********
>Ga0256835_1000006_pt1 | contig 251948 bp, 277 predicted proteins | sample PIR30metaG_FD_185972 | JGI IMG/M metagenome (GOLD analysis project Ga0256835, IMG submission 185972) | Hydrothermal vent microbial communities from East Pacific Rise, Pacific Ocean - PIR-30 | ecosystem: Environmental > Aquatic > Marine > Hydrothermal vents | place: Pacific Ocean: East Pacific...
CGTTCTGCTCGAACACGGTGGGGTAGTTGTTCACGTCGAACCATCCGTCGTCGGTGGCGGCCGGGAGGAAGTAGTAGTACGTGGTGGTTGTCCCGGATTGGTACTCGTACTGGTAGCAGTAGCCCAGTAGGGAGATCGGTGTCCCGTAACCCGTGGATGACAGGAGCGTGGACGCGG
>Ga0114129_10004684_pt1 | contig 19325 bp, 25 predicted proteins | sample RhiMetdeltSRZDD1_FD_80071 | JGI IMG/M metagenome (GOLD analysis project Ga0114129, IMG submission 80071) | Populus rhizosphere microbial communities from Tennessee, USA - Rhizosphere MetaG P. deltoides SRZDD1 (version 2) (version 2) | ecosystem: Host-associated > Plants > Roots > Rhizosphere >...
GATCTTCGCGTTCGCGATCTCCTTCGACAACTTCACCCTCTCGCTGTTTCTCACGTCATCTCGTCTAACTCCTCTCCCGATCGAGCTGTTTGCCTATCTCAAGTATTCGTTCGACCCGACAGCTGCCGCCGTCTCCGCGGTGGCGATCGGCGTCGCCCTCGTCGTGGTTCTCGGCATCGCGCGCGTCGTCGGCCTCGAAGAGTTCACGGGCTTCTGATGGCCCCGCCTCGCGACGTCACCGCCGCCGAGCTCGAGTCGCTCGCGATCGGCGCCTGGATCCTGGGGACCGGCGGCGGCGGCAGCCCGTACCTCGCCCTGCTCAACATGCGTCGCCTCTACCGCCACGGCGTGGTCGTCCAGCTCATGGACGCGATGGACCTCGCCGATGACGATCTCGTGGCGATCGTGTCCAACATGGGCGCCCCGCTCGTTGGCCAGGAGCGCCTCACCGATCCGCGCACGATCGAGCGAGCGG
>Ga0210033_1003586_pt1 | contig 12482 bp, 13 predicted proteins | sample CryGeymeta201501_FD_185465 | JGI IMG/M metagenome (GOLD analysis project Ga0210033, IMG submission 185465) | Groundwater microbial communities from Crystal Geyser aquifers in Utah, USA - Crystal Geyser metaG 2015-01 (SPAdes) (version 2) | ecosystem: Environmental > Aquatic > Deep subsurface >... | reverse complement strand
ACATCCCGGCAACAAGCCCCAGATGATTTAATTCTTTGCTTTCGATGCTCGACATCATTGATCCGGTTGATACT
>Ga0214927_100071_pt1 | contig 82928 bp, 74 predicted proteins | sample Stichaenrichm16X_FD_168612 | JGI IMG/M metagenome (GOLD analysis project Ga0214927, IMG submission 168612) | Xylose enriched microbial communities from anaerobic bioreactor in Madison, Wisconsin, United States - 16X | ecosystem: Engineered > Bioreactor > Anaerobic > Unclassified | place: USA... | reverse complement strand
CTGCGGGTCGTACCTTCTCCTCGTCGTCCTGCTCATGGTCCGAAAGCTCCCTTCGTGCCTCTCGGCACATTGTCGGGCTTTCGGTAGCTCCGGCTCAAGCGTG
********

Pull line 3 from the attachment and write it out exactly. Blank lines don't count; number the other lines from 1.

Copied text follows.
>Ga0114129_10004684_pt1 | contig 19325 bp, 25 predicted proteins | sample RhiMetdeltSRZDD1_FD_80071 | JGI IMG/M metagenome (GOLD analysis project Ga0114129, IMG submission 80071) | Populus rhizosphere microbial communities from Tennessee, USA - Rhizosphere MetaG P. deltoides SRZDD1 (version 2) (version 2) | ecosystem: Host-associated > Plants > Roots > Rhizosphere >...